Clearing the Air on Immigrants, the Military, and Deferred Action

salutePresident Obama’s June 15 announcement on deferred action for DREAMers raised a number of questions about what it means and how it will be administered. One of the biggest questions is regarding military service. According to the DHS memo, among those eligible to be granted deferred action are an individual who is an “honorably discharged veteran of the Coast Guard or Armed Forces of the United States.”

Then, during his speech to NALEO, GOP presidential candidate Mitt Romney stated that he would support a path to legal residency for “those who have risked their lives in defense of America.” The language of the DHS memo compounded by Romney’s remarks led some to believe that undocumented immigrants could serve in the military and therefore qualify for deferred action or some sort of legalization program. But this is not the case.;

There are serious questions about whom and how many would qualify for deferred action through the military route. Some suggested that as many as 30,000 people would qualify. However, in reality, the answer is closer to zero.

The U.S. military does not knowingly allow unauthorized immigrants to serve. According to Margaret Stock, author of Immigration Law and the Military, U.S. law limits military enlistments to US citizens; US nationals; lawful permanent residents; certain lawfully present persons from Palau, Micronesia, and the Republic of the Marshall Islands; and certain other persons whose enlistment has been determined by a Service Secretary to be “vital to the national interest.”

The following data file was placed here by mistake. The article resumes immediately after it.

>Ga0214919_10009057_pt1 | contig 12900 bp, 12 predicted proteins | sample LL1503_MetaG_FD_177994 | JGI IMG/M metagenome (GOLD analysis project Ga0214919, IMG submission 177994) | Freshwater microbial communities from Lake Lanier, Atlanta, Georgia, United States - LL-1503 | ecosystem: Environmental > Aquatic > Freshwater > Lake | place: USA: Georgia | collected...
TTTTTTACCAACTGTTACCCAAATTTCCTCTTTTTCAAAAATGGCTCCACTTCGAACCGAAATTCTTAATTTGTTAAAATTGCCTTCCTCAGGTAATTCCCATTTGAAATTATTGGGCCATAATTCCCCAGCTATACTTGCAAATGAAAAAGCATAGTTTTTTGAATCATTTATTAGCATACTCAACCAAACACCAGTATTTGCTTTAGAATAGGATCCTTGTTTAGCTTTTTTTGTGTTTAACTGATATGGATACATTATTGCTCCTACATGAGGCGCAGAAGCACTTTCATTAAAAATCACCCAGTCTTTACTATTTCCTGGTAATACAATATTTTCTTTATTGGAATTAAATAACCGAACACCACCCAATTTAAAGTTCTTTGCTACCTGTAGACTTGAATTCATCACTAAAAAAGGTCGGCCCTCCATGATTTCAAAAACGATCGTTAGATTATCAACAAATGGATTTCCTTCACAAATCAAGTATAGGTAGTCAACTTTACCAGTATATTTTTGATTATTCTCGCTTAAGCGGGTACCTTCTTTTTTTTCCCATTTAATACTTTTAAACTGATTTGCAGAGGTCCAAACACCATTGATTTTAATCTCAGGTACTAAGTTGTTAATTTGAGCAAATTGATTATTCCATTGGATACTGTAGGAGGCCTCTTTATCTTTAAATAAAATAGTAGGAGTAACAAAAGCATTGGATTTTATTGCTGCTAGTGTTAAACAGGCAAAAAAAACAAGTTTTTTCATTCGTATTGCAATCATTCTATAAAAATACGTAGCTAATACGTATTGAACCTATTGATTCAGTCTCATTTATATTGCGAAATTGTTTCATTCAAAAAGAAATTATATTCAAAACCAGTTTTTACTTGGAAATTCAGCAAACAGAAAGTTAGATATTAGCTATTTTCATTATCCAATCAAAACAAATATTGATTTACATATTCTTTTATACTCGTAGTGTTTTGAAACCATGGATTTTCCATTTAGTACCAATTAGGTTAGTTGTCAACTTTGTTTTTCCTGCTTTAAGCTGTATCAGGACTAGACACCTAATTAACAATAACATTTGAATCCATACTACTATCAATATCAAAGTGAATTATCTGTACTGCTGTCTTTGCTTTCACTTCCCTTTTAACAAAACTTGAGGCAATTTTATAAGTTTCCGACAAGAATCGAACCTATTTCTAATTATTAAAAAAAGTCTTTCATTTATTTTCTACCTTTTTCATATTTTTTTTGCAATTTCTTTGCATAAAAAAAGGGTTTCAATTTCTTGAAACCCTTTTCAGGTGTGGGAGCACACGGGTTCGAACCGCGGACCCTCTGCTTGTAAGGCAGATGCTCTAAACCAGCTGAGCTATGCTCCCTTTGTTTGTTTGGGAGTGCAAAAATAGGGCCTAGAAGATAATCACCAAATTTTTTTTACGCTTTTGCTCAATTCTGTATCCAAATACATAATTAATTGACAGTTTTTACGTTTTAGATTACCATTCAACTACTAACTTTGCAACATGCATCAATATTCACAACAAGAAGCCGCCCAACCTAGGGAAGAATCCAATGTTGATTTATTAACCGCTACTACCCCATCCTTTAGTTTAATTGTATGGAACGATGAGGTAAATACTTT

There may be a few undocumented immigrants who served in the military when the system for checking documentation was more lenient. However, they are likely to be over 31 years old and therefore ineligible for deferred action. Furthermore, non-citizens who have served in the military since September 11, 2001 are automatically eligible to naturalize and therefore generally don’t need deferred action.

The Obama administration has acknowledged that “few, if any, individuals will fall into this category.” The 30,000 number, instead, refers to the estimated number of immigrants who would join the military and qualify for legal status under the DREAM Act. Unlike deferred action, if it were to pass, the DREAM Act would grant conditional residence to qualified immigrants who could then join the military or go to college and earn permanent lawful residence.

michele waslinAccording to Stock, there may be a handful of people who would qualify for deferred action under the June 15 announcement–for example a person who joined the military before 9/11, did not naturalize, was honorably discharged, lost his immigration status, and is still not 31 years old–but these are few and far between. Non-citizens who served in the military, were honorably discharged, and have questions about whether they qualify for deferred action should contact an immigration attorney.

Michele Waslin
Immigration Impact

Posted: Friday, 29 June 2012

About Michele Waslin

Michele Waslin, Ph.D., is the Senior Policy Analyst at the Immigration Policy Center. She has authored several publications on immigration policy and post-9/11 immigration issues. Ms. Waslin appears regularly in English and Spanish-language media. Previously, she worked as Director of Immigration Policy Research at the National Council of La Raza (NCLR) and Policy Coordinator at the Illinois Coalition for Immigrant and Refugee Rights. She received her Ph.D. in 2002 in Government and International Studies from the University of Notre Dame, and holds an M.A. in International Relations from the University of Chicago and a B.A. in Political Science from Creighton University. (mwaslin@ailf.org)